9:00 - 10:00 Conflict Resolution – Using Descriptive Psychology to Negotiate Relationship Change
Paula Holt, Esq., LLB

10:00 - 10:10 Break

10:10 - 11:10 Critique
C.J. Stone

Abstract: Actors have actions, Observer/Describers have observations and descriptions, Critics have...what? In the past, we have only used the term "critic talk", but critics do a lot: identify phenomena, highlight assessment,  separate appraisal from other phenomena, and so on. We can explicate what they do and use it to conceptualize what is happening.

11:10 - 11:20 Break
11:20 - 12:20 Sense and Significance in the Human World
Tee Roberts, PhD

Abstract: Making a distinction between the Performance of a behavior and its Significance is essential for the scientific study of human behavior.  The validity and value of the distinction is first demonstrated by a set of empirical studies, dealing with sex roles, intrinsic value, developmental disabilities, and alcoholism treatment.  Then two methodological devices — parametric analysis and calculational system — are introduced. The use of the devices is illustrated, culminating in the presentation of a concept of Behavior in which both Performance and Significance have a place.  The implications of the package as a whole for neuroscience are briefly discussed.  (This is a shortened version of a presentation given in March, 2015 at the first International Convention of Psychological Science in Amsterdam.)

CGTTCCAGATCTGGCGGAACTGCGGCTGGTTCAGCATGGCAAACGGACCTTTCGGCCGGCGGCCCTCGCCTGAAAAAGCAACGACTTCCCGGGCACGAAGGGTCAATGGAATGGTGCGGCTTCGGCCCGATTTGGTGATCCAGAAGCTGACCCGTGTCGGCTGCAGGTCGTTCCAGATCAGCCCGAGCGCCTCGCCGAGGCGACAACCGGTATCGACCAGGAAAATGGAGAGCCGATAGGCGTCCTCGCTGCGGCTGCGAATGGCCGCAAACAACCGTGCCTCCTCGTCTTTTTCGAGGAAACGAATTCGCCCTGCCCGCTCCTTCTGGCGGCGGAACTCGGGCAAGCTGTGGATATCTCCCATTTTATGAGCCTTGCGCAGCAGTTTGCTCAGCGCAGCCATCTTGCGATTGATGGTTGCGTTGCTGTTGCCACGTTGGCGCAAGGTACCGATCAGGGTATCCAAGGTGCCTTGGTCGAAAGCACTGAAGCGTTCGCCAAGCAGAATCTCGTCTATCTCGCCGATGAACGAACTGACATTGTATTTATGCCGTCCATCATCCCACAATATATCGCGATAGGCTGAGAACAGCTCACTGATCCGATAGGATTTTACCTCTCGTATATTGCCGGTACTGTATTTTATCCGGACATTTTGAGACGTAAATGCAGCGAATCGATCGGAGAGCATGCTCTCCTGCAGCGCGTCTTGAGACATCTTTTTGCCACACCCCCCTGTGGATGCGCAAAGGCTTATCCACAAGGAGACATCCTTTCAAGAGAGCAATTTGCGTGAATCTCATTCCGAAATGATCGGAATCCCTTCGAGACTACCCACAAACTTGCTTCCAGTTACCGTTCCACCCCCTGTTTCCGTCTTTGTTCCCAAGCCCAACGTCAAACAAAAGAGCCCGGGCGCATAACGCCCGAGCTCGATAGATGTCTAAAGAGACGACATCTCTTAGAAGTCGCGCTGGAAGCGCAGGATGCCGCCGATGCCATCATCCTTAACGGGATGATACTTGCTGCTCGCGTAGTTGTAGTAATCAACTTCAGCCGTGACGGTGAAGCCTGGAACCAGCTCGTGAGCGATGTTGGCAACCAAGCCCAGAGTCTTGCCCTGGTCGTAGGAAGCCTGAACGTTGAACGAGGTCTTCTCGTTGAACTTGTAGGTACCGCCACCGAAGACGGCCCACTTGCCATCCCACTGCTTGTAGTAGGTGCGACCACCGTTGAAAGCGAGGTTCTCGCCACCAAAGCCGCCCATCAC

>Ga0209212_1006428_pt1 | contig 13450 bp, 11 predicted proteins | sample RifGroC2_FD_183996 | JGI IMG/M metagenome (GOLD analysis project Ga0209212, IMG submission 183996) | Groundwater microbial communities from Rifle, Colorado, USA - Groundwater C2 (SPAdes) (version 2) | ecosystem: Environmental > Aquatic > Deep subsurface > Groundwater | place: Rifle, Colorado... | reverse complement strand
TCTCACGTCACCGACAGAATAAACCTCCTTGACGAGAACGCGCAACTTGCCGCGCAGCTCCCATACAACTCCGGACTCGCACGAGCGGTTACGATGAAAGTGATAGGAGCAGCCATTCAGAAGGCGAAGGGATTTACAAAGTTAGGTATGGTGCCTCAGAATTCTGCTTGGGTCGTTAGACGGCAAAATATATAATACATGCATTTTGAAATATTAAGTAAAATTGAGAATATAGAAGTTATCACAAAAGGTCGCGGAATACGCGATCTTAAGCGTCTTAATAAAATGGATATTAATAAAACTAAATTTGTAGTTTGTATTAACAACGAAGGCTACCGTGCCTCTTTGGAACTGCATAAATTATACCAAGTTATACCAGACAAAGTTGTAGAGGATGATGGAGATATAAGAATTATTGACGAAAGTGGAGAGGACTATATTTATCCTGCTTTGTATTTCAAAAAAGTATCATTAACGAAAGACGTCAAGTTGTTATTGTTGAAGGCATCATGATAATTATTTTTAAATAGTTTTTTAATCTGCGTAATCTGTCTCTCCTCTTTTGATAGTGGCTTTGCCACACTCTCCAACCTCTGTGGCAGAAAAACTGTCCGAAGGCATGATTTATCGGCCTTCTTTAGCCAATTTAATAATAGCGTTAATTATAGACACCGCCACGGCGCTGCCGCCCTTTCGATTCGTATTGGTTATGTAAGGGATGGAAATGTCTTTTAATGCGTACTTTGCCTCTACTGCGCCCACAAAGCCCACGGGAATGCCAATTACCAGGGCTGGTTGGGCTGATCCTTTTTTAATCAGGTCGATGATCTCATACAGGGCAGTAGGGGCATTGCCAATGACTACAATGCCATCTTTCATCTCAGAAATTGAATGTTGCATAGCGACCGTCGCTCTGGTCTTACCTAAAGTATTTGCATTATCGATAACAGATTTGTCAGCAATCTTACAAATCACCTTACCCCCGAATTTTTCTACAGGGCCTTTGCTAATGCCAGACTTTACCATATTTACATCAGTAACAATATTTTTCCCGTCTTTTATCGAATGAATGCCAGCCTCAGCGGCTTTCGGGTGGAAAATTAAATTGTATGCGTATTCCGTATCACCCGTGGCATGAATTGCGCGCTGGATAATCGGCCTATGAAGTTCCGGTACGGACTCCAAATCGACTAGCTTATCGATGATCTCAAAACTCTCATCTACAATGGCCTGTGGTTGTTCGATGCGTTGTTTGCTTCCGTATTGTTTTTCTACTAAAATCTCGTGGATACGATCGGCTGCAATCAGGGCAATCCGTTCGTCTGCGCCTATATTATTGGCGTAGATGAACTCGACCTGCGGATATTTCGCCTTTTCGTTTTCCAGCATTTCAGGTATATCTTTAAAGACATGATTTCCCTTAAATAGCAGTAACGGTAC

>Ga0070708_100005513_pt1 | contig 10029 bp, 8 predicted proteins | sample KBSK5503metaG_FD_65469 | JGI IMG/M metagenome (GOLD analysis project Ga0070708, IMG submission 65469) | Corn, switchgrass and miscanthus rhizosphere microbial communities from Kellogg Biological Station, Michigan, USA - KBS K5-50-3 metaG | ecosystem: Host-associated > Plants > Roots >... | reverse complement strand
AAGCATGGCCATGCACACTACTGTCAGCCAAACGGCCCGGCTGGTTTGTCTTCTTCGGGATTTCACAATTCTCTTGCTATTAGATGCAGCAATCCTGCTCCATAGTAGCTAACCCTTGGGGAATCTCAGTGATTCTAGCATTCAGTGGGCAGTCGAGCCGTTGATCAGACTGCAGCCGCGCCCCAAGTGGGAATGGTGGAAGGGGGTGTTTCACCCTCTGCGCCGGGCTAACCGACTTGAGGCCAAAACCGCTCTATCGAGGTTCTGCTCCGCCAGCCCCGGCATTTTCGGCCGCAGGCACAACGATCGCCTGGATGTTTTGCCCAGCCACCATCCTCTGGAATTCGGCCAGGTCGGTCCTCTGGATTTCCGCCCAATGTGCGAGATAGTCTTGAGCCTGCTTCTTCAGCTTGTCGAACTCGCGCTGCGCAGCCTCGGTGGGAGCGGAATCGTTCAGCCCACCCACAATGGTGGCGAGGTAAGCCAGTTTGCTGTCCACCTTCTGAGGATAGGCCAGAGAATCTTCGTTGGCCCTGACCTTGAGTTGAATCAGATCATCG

12:30 - 2:00 Lunch
(served in the AMC Conference Room)

12:30 - 2:00 Board Meeting
(AMC Drumwright Board Room) 

Further Information about the Society, Descriptive Psychology and Student Support
Please consider donating to the student support fund!
Information on The Society for Descriptive Psychology can be found on the Society's website: 

Please consider supporting student presentations by donating to The Student's Fund. The Society for Descriptive Psychology is a 501(c)(3) organization. Donations are tax deductible, but please consult with your tax advisor.

Support a Student:

Peter Ossorio's masterwork, The Behavior of Persons,  and his  volume of status dynamic maxims, Place, are now available in paperback from the Descriptive Psychology Press

A brief orientation to Descriptive Psychology can be found in the postings, People Make Sense: Foundations for a Human Science and A Short Course in Descriptive Psychology.

Information about Lodging

Lodging is available at the Golden Hotel and the Hampton Inn. Call the hotels directly to make reservations.

Conference Discounts are available at:

The Hampton Inn (303-278-6600) under "Society for Descriptive Psychology" $109/night

The Golden Hotel by the deadline of 9/21/15 (303-279-0100) under "Society for Descriptive Psychology" $162/night for a King Suite, or
$192/night for a Deluxe Double Queen Suite with a sleeper sofa, sleeps 3 people – a great option for students or anyone who wishes to share a room and save (equates to $64 a person/night)

Other hotels in the area that have competitive rates:

Denver West Marriot:
Table Mountain Inn: